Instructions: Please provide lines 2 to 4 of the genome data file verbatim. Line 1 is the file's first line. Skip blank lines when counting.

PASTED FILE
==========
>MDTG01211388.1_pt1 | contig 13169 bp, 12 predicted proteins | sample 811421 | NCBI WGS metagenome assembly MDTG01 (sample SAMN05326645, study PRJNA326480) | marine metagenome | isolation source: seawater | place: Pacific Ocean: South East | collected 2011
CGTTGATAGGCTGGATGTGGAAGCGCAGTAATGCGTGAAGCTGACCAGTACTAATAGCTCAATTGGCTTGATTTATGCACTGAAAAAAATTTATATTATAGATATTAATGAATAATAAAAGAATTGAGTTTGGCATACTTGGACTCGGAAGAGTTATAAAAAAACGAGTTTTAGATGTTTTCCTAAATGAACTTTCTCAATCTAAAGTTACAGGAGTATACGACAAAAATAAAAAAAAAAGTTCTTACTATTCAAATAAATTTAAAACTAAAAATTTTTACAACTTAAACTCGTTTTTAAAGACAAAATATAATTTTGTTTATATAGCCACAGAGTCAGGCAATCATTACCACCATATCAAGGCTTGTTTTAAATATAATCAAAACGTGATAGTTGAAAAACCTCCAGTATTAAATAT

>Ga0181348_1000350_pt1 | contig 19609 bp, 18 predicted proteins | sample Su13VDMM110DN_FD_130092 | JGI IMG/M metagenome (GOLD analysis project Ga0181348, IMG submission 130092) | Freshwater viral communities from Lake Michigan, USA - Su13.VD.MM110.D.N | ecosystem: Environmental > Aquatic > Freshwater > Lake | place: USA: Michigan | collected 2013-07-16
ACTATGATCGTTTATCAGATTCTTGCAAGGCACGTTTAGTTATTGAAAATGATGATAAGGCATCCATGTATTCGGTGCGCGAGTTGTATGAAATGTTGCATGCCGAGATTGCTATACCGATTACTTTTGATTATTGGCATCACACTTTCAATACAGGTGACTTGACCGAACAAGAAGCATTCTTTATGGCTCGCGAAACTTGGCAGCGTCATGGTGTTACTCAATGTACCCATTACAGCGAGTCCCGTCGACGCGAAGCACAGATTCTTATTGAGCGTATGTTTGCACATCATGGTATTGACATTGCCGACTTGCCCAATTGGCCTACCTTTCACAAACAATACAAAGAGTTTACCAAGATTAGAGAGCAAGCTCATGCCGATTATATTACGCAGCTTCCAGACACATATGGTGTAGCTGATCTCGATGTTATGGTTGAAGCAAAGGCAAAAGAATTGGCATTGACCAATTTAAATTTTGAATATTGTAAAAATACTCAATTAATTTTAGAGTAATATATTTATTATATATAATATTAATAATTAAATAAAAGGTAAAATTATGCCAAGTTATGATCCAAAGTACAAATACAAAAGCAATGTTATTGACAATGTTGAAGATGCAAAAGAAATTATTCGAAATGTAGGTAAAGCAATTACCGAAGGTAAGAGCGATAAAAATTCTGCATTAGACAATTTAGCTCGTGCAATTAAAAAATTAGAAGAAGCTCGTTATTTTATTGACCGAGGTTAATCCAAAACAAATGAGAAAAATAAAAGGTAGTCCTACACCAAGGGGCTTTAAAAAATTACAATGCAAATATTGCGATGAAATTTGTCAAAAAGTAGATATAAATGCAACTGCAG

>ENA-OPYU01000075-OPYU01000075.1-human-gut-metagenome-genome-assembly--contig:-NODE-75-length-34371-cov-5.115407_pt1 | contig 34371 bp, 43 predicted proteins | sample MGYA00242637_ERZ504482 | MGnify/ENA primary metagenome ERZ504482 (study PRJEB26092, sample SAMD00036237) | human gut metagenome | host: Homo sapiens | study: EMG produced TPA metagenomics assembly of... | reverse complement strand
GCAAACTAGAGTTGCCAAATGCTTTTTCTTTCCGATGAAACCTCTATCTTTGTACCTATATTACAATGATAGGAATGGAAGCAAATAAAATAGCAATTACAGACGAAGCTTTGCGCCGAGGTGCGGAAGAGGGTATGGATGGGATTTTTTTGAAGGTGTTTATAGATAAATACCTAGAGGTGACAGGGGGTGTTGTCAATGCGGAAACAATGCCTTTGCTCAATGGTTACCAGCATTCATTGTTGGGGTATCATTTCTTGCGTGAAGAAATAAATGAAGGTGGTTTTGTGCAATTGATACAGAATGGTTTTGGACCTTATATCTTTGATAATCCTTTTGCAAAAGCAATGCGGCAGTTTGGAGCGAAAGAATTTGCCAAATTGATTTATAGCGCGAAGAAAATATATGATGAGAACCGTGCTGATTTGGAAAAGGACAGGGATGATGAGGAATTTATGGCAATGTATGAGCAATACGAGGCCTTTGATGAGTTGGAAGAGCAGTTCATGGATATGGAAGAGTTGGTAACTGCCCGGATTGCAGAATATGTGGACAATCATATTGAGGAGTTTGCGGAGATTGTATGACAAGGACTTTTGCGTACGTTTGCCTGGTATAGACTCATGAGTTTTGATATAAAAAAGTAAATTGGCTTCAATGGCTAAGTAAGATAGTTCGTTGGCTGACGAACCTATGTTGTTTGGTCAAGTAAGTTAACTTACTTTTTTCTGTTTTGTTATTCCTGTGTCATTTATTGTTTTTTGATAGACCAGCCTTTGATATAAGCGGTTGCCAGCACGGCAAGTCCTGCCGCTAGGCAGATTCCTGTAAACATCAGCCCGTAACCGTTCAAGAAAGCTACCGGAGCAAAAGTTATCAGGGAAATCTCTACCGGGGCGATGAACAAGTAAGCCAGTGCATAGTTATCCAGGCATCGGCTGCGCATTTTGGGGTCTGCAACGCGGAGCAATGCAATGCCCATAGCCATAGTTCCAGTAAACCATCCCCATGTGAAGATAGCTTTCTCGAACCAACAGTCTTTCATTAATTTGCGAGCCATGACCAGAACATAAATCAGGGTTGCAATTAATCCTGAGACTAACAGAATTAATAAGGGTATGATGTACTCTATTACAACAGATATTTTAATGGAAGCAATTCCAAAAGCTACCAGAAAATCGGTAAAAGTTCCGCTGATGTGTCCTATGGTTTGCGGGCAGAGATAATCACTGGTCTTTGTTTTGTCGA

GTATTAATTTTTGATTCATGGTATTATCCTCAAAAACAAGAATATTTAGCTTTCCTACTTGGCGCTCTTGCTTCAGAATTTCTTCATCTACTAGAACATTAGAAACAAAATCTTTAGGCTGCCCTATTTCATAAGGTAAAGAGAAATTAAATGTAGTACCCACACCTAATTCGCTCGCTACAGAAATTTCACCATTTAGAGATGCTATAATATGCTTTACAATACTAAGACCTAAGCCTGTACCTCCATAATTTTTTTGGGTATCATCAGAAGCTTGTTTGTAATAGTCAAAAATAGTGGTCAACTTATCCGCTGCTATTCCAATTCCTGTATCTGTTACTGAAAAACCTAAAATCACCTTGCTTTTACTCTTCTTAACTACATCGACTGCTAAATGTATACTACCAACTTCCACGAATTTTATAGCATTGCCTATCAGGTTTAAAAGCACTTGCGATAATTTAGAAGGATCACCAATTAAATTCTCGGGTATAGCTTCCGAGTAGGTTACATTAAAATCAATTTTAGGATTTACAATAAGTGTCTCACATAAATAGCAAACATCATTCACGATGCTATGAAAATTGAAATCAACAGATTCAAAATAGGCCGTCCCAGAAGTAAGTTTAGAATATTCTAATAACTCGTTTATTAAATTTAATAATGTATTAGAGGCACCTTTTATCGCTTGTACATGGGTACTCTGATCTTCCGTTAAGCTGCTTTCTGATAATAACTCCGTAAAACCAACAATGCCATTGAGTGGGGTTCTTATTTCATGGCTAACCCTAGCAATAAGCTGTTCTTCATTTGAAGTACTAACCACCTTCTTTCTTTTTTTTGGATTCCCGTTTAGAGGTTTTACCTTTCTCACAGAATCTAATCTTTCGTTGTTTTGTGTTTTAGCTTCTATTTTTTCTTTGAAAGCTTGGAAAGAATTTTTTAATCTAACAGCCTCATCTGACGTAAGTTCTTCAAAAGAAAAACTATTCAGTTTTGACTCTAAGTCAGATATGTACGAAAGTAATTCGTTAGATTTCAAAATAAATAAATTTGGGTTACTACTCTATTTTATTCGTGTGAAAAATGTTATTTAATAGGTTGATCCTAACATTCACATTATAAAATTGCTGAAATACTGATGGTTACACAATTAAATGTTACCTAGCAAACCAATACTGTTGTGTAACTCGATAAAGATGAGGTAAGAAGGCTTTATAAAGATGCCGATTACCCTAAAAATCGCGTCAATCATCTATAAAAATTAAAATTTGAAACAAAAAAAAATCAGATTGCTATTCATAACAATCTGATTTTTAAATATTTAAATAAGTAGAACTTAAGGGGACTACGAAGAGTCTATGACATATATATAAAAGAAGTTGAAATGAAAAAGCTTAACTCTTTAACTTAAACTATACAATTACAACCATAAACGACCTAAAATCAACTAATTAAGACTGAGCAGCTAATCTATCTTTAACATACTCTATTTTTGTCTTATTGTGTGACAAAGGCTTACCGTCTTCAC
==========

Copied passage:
CGTTGATAGGCTGGATGTGGAAGCGCAGTAATGCGTGAAGCTGACCAGTACTAATAGCTCAATTGGCTTGATTTATGCACTGAAAAAAATTTATATTATAGATATTAATGAATAATAAAAGAATTGAGTTTGGCATACTTGGACTCGGAAGAGTTATAAAAAAACGAGTTTTAGATGTTTTCCTAAATGAACTTTCTCAATCTAAAGTTACAGGAGTATACGACAAAAATAAAAAAAAAAGTTCTTACTATTCAAATAAATTTAAAACTAAAAATTTTTACAACTTAAACTCGTTTTTAAAGACAAAATATAATTTTGTTTATATAGCCACAGAGTCAGGCAATCATTACCACCATATCAAGGCTTGTTTTAAATATAATCAAAACGTGATAGTTGAAAAACCTCCAGTATTAAATAT

>Ga0181348_1000350_pt1 | contig 19609 bp, 18 predicted proteins | sample Su13VDMM110DN_FD_130092 | JGI IMG/M metagenome (GOLD analysis project Ga0181348, IMG submission 130092) | Freshwater viral communities from Lake Michigan, USA - Su13.VD.MM110.D.N | ecosystem: Environmental > Aquatic > Freshwater > Lake | place: USA: Michigan | collected 2013-07-16
ACTATGATCGTTTATCAGATTCTTGCAAGGCACGTTTAGTTATTGAAAATGATGATAAGGCATCCATGTATTCGGTGCGCGAGTTGTATGAAATGTTGCATGCCGAGATTGCTATACCGATTACTTTTGATTATTGGCATCACACTTTCAATACAGGTGACTTGACCGAACAAGAAGCATTCTTTATGGCTCGCGAAACTTGGCAGCGTCATGGTGTTACTCAATGTACCCATTACAGCGAGTCCCGTCGACGCGAAGCACAGATTCTTATTGAGCGTATGTTTGCACATCATGGTATTGACATTGCCGACTTGCCCAATTGGCCTACCTTTCACAAACAATACAAAGAGTTTACCAAGATTAGAGAGCAAGCTCATGCCGATTATATTACGCAGCTTCCAGACACATATGGTGTAGCTGATCTCGATGTTATGGTTGAAGCAAAGGCAAAAGAATTGGCATTGACCAATTTAAATTTTGAATATTGTAAAAATACTCAATTAATTTTAGAGTAATATATTTATTATATATAATATTAATAATTAAATAAAAGGTAAAATTATGCCAAGTTATGATCCAAAGTACAAATACAAAAGCAATGTTATTGACAATGTTGAAGATGCAAAAGAAATTATTCGAAATGTAGGTAAAGCAATTACCGAAGGTAAGAGCGATAAAAATTCTGCATTAGACAATTTAGCTCGTGCAATTAAAAAATTAGAAGAAGCTCGTTATTTTATTGACCGAGGTTAATCCAAAACAAATGAGAAAAATAAAAGGTAGTCCTACACCAAGGGGCTTTAAAAAATTACAATGCAAATATTGCGATGAAATTTGTCAAAAAGTAGATATAAATGCAACTGCAG